This does not mean violating the old saw about a man who counsels himself having a fool for a lawyer. It does mean taking an organized look at your situation and working from there, figuring out strategy, objective and method. Simple enough whether you are in a foreign culture or not.

Being abroad makes things much more difficult since you are not familiar with how things work or what you might be subject to. But the methodology is basically the same. Sit down, go through what you are faced with, review options, talk it over with someone you can depend on.

Thailand’s two major legal guides are its Civil and Commercial Code and Criminal Code. The latter is also guided by the Criminal Procedures Code which lays out what officials and agencies are bound to do, and how, whereas the Criminal Code itself identifies rights, statutes of limitation, punishment provisions, defining what constitutes crime and liability and so on. Often the same issue can overlap both criminal and civil codes. You may, for example, want both to apply, but if they do, you have separate court cases to pursue, often over a period of five or ten years!

For expats visiting or residing in Thailand time is important, especially for tourists. You want to enjoy yourself as much as you can as cheaply as you can, so getting bogged down with local legal leapfrogging is not an option. This single fact – that your time is limited, that you are probably not familiar with Thai legal codes and that you are likely handicapped by language and personal unease at being made a scam target – is very well known to the scam artist and he depends on it to keep an advantage over you. His primary MO is to use the system as you understand it (you don’t) against you and coerce you to pay off quickly. Police, for their part, are generally prone to also wanting to get the thing over with as soon as possible, often knowing you are being cheated but wanting to avoid an ugly confrontation.

More later about non-scams but for the purpose of this first column I’ll focus on scams because they are so common and successful a method of bilking the other person worldwide and not just in Thailand. If you are a victim of a scam at home, that’s one thing; being one in Thailand is quite another.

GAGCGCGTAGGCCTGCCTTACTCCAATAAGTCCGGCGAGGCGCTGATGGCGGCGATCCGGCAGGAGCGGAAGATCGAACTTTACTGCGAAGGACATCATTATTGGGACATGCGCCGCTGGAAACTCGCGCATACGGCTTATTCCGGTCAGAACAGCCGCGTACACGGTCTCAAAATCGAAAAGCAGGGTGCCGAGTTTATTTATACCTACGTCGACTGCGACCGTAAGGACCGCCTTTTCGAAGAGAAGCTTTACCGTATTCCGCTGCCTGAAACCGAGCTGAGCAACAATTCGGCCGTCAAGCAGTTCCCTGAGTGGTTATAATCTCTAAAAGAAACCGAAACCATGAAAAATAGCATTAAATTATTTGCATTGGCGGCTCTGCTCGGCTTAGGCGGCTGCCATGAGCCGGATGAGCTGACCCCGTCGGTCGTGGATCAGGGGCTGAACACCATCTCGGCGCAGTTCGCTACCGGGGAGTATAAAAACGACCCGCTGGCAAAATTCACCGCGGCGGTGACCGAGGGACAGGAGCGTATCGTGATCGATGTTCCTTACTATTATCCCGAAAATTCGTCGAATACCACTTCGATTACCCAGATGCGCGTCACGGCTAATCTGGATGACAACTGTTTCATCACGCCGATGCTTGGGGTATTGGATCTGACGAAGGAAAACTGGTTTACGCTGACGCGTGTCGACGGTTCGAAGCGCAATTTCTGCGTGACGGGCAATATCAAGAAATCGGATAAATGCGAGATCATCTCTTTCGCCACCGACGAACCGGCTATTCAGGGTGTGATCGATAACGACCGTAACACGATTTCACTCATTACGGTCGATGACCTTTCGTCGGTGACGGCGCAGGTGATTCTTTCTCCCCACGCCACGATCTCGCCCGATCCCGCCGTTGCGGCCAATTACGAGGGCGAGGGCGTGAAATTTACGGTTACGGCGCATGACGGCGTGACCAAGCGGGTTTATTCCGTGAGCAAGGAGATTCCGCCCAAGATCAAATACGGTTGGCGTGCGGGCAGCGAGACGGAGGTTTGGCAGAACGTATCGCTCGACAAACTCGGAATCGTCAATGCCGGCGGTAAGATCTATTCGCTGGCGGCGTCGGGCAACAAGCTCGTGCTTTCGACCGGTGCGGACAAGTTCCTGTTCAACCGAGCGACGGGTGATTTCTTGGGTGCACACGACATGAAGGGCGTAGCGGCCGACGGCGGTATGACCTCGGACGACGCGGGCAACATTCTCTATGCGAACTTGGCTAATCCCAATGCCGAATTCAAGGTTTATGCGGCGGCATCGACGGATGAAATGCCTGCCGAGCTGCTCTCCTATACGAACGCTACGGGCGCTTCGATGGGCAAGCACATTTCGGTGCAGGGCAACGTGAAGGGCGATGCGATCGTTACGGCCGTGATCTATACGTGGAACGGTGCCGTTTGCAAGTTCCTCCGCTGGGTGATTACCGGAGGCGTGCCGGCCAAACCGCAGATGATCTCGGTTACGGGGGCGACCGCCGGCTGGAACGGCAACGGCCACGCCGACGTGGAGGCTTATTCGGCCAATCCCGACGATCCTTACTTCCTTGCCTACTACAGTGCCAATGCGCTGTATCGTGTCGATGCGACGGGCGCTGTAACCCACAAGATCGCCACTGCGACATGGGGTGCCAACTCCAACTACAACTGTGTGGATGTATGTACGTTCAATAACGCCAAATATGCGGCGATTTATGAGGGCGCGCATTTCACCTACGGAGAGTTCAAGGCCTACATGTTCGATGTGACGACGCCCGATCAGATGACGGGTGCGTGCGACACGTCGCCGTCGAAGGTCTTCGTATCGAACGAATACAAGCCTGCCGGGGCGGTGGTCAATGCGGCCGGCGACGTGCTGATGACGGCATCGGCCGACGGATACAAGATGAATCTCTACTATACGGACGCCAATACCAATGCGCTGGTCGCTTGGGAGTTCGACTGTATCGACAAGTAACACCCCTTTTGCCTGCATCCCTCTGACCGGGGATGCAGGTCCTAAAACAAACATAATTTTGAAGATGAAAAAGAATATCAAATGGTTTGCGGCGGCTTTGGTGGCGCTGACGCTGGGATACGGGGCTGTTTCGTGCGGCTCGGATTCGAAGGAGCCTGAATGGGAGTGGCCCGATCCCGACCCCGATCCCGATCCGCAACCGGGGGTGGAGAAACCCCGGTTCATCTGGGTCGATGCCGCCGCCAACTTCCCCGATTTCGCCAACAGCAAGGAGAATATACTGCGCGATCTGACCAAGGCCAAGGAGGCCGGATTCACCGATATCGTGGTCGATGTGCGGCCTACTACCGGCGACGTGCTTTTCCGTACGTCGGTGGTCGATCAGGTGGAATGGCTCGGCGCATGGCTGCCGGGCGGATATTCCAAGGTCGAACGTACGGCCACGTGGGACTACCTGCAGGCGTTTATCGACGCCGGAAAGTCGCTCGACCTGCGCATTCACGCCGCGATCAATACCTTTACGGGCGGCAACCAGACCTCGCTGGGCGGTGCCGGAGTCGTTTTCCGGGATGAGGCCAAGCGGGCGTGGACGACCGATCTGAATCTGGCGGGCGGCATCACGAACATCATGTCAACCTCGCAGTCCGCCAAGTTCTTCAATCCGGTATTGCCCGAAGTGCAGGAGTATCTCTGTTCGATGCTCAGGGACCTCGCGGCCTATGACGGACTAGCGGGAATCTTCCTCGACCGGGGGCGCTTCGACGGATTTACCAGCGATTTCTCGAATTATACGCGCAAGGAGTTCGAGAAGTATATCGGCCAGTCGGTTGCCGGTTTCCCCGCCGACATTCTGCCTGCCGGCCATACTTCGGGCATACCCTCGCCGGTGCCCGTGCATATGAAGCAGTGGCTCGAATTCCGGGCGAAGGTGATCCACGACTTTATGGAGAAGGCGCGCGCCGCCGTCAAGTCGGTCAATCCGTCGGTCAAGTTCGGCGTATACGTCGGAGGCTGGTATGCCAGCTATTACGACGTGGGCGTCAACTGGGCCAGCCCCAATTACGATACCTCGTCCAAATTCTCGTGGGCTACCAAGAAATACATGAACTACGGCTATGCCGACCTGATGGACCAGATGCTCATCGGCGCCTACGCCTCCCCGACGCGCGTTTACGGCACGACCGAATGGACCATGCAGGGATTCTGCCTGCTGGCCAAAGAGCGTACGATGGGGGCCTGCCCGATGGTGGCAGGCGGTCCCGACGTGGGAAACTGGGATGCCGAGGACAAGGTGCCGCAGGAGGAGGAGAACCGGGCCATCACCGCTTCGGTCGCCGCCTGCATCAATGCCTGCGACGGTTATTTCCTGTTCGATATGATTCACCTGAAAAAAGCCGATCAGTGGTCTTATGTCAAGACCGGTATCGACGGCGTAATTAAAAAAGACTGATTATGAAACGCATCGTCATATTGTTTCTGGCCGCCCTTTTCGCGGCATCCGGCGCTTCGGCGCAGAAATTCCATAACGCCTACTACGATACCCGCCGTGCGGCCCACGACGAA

Here are a few pointers on how to protect yourself from them, whether jet ski rentals or those roadside vendors who are generally there to rip you off.

  1. Whether or not you are a foreigner, Thailand’s laws apply to you as well as to Thais, criminal, civil and otherwise. This means you have the same rights and protections as a Thai. It does not mean they will be made evident to you, however. I was the victim of two defamation claims filed with police in the past. When the second one came in I became agitated and asked the local police staff if I could counter-file against my accusers there and then because, I felt, their accusations were sheer harassment. I was told no. Not believing it, I asked to see the station deputy commander who told me, “Yes, you can.” So I did. Thailand’s Criminal Code carries provisions for complaining against others who file false criminal complaints. I went over three of those that applied and then swore out an official complaint, keeping a copy. And, yes, it was all in Thai. Can a non-Thai speaking foreigner accomplish the same thing? Of course. The Criminal Code and the Civil and Commercial Codes appear in English online and should be read briefly by all expats who plan to spend any amount of time in Thailand. This will help spread awareness and provide increasing resources among expats to help one another in such cases.